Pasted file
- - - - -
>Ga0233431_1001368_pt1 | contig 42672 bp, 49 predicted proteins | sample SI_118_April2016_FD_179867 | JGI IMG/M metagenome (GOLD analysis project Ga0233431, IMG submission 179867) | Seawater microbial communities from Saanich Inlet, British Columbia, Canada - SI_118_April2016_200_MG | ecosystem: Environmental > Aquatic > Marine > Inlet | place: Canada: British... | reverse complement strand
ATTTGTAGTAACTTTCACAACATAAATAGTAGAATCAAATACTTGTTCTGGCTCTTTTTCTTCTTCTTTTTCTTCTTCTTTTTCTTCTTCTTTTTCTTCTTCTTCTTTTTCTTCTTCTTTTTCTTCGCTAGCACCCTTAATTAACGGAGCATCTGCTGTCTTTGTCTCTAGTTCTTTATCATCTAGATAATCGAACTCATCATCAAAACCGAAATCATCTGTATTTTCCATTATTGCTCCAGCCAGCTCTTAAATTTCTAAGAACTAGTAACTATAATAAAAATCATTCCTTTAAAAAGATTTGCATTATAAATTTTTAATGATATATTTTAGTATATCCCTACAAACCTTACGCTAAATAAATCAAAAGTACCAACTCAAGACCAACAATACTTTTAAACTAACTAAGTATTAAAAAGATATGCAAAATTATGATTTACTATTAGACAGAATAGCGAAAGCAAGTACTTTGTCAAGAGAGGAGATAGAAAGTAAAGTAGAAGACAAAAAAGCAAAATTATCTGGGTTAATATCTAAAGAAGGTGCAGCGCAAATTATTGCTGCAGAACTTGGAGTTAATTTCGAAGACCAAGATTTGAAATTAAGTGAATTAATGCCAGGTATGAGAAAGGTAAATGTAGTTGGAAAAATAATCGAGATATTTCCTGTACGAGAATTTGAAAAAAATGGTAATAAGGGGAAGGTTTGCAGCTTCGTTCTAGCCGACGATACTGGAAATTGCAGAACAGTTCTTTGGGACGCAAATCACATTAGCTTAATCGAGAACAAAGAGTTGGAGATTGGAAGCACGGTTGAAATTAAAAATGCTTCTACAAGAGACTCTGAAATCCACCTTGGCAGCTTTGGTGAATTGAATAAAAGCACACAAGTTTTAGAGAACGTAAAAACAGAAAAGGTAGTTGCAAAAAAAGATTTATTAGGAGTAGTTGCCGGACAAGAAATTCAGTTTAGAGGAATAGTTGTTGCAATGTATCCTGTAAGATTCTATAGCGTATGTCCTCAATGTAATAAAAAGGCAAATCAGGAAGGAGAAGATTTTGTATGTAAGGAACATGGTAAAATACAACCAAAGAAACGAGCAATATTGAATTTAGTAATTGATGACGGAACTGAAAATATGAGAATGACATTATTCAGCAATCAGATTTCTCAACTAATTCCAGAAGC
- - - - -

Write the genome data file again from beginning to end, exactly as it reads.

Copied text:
>Ga0233431_1001368_pt1 | contig 42672 bp, 49 predicted proteins | sample SI_118_April2016_FD_179867 | JGI IMG/M metagenome (GOLD analysis project Ga0233431, IMG submission 179867) | Seawater microbial communities from Saanich Inlet, British Columbia, Canada - SI_118_April2016_200_MG | ecosystem: Environmental > Aquatic > Marine > Inlet | place: Canada: British... | reverse complement strand
ATTTGTAGTAACTTTCACAACATAAATAGTAGAATCAAATACTTGTTCTGGCTCTTTTTCTTCTTCTTTTTCTTCTTCTTTTTCTTCTTCTTTTTCTTCTTCTTCTTTTTCTTCTTCTTTTTCTTCGCTAGCACCCTTAATTAACGGAGCATCTGCTGTCTTTGTCTCTAGTTCTTTATCATCTAGATAATCGAACTCATCATCAAAACCGAAATCATCTGTATTTTCCATTATTGCTCCAGCCAGCTCTTAAATTTCTAAGAACTAGTAACTATAATAAAAATCATTCCTTTAAAAAGATTTGCATTATAAATTTTTAATGATATATTTTAGTATATCCCTACAAACCTTACGCTAAATAAATCAAAAGTACCAACTCAAGACCAACAATACTTTTAAACTAACTAAGTATTAAAAAGATATGCAAAATTATGATTTACTATTAGACAGAATAGCGAAAGCAAGTACTTTGTCAAGAGAGGAGATAGAAAGTAAAGTAGAAGACAAAAAAGCAAAATTATCTGGGTTAATATCTAAAGAAGGTGCAGCGCAAATTATTGCTGCAGAACTTGGAGTTAATTTCGAAGACCAAGATTTGAAATTAAGTGAATTAATGCCAGGTATGAGAAAGGTAAATGTAGTTGGAAAAATAATCGAGATATTTCCTGTACGAGAATTTGAAAAAAATGGTAATAAGGGGAAGGTTTGCAGCTTCGTTCTAGCCGACGATACTGGAAATTGCAGAACAGTTCTTTGGGACGCAAATCACATTAGCTTAATCGAGAACAAAGAGTTGGAGATTGGAAGCACGGTTGAAATTAAAAATGCTTCTACAAGAGACTCTGAAATCCACCTTGGCAGCTTTGGTGAATTGAATAAAAGCACACAAGTTTTAGAGAACGTAAAAACAGAAAAGGTAGTTGCAAAAAAAGATTTATTAGGAGTAGTTGCCGGACAAGAAATTCAGTTTAGAGGAATAGTTGTTGCAATGTATCCTGTAAGATTCTATAGCGTATGTCCTCAATGTAATAAAAAGGCAAATCAGGAAGGAGAAGATTTTGTATGTAAGGAACATGGTAAAATACAACCAAAGAAACGAGCAATATTGAATTTAGTAATTGATGACGGAACTGAAAATATGAGAATGACATTATTCAGCAATCAGATTTCTCAACTAATTCCAGAAGC